The first step to a crafting an effective resume is getting the format and layout right.

Most experts suggest limiting your resume to just one or two pages. The key is to keep it as brief as possible by sharing only the information that is relevant to the job you are applying for.

Hank Boyer

According to Hank Boyer

Author, career coach and CEO of
Boyer Management Group.

Hank agrees that the ideal length for most resumes is two pages, but adds that this also depends on a job seeker’s level of experience.

“Inexperienced individuals should not add non-relevant, filler content to their resume to get it to two pages,” says Boyer. “Concentrate on facts that are relevant to the employer and the specific position.”

“Experienced individuals should stick with two pages as a maximum, unless applying for a position in education, as a scientist, journalist or other profession where patents, publications, certifications, or other accreditation is important to provide.”

“For experienced individuals, accomplishments and education older than 15 years should be condensed to save space, and focus on the most recent and relevant accomplishments,” he adds.

ideal length = 2 pages focus on most recent don’t add non-relevant content

Format Tips

Another way to save space is to use just one or two lines for contact information, rather than having a separate line for each item, and cut out unnecessary words like “phone number”, “address” and “email”.

Don’t bother including a line about “references available on request”, since it goes without saying that you would provide references if an employer asked for them.

The main sections you will need to include are: your name, contact information, a brief personal statement, education and work experience.

Other optional sections could include skills, qualifications and awards, and personal interests or activities. Many job seekers these days also include a link to one of their professional online profiles, such as LinkedIn or a personal website.

The first page should always feature your name, contact details and personal statement at the top, but the order in which you include the rest depends on the type of resume format you decide to use.

Three basic resume formats

3 basic resume formats

Chronological format

Chronological format

The chronological resume format is the most common. Employers tend to prefer it as it gives them a quick and orderly overview of everything they want to know.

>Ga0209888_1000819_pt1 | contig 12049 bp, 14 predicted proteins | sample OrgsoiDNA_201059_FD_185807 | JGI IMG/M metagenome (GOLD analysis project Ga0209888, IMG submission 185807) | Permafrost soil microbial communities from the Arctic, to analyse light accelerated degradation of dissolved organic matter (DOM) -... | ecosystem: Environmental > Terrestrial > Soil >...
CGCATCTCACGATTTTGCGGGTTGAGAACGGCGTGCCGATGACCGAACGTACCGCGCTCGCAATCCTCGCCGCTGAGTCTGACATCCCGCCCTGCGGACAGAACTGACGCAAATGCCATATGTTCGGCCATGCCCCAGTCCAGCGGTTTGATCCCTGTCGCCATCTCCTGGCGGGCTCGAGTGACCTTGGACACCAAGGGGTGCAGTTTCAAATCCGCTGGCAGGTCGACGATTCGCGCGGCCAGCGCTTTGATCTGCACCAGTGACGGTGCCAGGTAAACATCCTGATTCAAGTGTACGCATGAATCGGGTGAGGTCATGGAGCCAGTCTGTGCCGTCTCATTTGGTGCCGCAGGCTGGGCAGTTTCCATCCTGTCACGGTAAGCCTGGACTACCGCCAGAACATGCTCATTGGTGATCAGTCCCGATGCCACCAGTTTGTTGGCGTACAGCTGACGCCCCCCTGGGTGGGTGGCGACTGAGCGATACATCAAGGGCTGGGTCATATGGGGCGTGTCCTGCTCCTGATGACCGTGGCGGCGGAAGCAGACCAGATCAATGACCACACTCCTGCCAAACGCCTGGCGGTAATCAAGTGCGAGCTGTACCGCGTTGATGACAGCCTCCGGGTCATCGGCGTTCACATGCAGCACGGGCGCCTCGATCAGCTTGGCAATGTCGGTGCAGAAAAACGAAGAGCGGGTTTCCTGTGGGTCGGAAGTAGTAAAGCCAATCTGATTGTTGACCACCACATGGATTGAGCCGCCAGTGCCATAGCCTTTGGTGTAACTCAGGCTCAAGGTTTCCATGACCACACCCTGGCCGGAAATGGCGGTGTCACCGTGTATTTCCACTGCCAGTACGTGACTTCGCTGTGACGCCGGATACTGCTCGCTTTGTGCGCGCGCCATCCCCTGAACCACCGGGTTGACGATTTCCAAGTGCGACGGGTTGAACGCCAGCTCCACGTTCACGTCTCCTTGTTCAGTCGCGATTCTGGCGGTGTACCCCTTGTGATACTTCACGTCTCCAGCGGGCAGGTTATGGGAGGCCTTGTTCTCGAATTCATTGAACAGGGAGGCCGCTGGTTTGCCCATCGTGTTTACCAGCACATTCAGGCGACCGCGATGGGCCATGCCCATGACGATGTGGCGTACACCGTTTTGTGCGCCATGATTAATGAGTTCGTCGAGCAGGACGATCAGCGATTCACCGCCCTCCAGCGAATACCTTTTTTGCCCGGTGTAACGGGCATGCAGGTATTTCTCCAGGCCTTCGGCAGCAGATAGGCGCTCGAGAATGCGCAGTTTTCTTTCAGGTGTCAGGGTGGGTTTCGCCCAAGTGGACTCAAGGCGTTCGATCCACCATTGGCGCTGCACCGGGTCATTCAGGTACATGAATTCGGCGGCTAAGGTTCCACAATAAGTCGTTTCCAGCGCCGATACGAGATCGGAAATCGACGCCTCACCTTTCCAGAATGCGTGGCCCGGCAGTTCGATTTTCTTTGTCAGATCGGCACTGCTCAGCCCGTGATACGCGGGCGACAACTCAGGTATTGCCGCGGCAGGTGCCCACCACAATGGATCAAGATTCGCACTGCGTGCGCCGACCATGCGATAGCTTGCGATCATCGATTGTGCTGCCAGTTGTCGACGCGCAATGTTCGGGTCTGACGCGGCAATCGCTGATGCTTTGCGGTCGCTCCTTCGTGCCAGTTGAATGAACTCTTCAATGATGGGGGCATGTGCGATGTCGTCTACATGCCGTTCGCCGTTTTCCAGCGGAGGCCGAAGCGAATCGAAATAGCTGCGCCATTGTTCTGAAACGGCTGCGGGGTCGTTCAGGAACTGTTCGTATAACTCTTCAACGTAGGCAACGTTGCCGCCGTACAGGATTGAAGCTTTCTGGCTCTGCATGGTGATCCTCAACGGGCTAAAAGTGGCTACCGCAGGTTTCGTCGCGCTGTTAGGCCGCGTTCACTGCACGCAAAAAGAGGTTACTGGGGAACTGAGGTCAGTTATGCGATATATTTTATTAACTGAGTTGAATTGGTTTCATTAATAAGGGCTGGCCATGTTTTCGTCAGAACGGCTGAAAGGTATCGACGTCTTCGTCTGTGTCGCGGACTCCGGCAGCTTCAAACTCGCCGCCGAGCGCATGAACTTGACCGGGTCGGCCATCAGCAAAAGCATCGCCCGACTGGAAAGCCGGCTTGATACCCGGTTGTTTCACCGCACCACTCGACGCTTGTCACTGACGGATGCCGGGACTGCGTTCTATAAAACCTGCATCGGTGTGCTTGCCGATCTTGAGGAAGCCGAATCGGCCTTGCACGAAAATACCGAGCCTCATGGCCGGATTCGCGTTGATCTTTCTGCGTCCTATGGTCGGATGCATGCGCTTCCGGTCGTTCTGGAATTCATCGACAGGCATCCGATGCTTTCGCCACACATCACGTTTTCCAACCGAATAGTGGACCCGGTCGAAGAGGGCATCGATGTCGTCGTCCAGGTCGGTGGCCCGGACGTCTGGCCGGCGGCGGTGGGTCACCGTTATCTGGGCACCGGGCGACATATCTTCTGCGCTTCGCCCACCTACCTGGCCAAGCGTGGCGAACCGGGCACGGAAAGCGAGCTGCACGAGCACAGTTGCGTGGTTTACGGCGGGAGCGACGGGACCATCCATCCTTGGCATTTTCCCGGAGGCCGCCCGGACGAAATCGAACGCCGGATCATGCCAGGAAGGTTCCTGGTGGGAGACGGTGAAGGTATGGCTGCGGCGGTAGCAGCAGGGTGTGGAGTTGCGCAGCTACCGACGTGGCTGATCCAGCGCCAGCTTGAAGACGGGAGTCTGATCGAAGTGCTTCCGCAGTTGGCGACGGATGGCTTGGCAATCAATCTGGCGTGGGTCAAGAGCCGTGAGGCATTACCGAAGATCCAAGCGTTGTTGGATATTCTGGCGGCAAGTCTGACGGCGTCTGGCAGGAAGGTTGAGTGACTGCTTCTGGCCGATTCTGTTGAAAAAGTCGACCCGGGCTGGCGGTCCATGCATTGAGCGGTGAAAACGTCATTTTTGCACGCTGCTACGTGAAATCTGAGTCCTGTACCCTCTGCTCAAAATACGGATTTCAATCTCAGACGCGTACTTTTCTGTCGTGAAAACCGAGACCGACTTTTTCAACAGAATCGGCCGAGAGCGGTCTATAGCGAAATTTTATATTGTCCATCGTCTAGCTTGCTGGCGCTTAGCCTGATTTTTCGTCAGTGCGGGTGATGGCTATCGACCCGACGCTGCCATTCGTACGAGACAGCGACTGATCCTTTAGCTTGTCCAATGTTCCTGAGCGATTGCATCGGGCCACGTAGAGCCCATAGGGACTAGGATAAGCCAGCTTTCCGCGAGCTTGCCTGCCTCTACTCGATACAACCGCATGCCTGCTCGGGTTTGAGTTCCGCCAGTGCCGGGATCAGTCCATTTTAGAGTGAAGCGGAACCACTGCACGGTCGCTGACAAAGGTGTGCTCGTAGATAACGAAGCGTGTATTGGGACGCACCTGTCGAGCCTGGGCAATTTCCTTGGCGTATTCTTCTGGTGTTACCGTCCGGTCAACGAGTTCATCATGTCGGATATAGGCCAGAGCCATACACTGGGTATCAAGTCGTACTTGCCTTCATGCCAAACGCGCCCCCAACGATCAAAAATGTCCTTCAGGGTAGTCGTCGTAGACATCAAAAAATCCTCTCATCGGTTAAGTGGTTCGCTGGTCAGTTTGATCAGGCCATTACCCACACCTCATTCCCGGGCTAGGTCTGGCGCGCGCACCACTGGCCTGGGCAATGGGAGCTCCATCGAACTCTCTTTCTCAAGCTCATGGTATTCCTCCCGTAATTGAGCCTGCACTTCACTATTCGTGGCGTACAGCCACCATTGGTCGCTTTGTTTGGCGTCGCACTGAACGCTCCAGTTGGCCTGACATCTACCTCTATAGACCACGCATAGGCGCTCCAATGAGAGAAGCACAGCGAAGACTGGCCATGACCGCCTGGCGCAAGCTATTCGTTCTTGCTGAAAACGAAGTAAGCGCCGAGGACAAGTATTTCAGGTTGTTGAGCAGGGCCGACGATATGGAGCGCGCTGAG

In this format, education and work experience are listed in reverse chronological order so that the most recent and relevant information appears first.

Chronological format
Functional format

Functional format

A functional resume format isn't generally recommended, but it can serve an important purpose in some cases. For instance, job seekers who have been out of the workforce for many years may use this format to avoid drawing attention to the gaps in their work history.

In this format, the most relevant skills and experience are listed in no particular order, othen in the form of headings and bullet points. Specific dates are either left out or included briefly at the bottom of the resume.

Functional format
Combination format

Combination format

As the name suggests, this resume format is a combination of the chronological and functional format. It’s preferable to a functional format because it’s less confusing, but it still highlights the job seeker’s strengths.

In this format, headings will be based on skills rather than specific titles, but the information will be organisational in reverse chronological order.

Combination format

Four resume tips

When it comes to the layout, Boyer points out that it’s important to make it easy for the reader to find relevant information, and this can be done by paying attention to the following things:

Lucie Smith

Heading and subheadings

“Bold headings draw attention,” says Boyer. “As does italicizing a few key points you don't want the reader to miss.”

Your main heading should be your name rather than “Curriculum Vitae” or “Resume”, as you can be fairly sure that an employer knows what it is. Under this heading you can include your current title, phone number, email and permanent address.


“Leave plenty of white space, including margins and line spacing,” suggests Boyer.

Margins should be at least one inch, and single spacing is generally best, although you might choose to use two spaces between the subheadings and body of text to improve readability.

It’s very important to remain consistent throughout the whole resume.

Font size

Don’t use a smaller font size just to fit everything on one or two pages.

Boyer says most readers find a 12 or 11-point sans serif font easiest to read.

Sections should be easy to scan

Employers tend to scan a resume and make up their mind about a candidate before actually reading everything line by line.

To make the important things stand out at a glance, Boyer suggests breaking up blocks of text with bullet points, bolding, subheadings, and concise paragraphs. “Use bullet point phrases and short sentences to communicate key accomplishments and applicable information to the reader. Economise with words where possible,” he advises.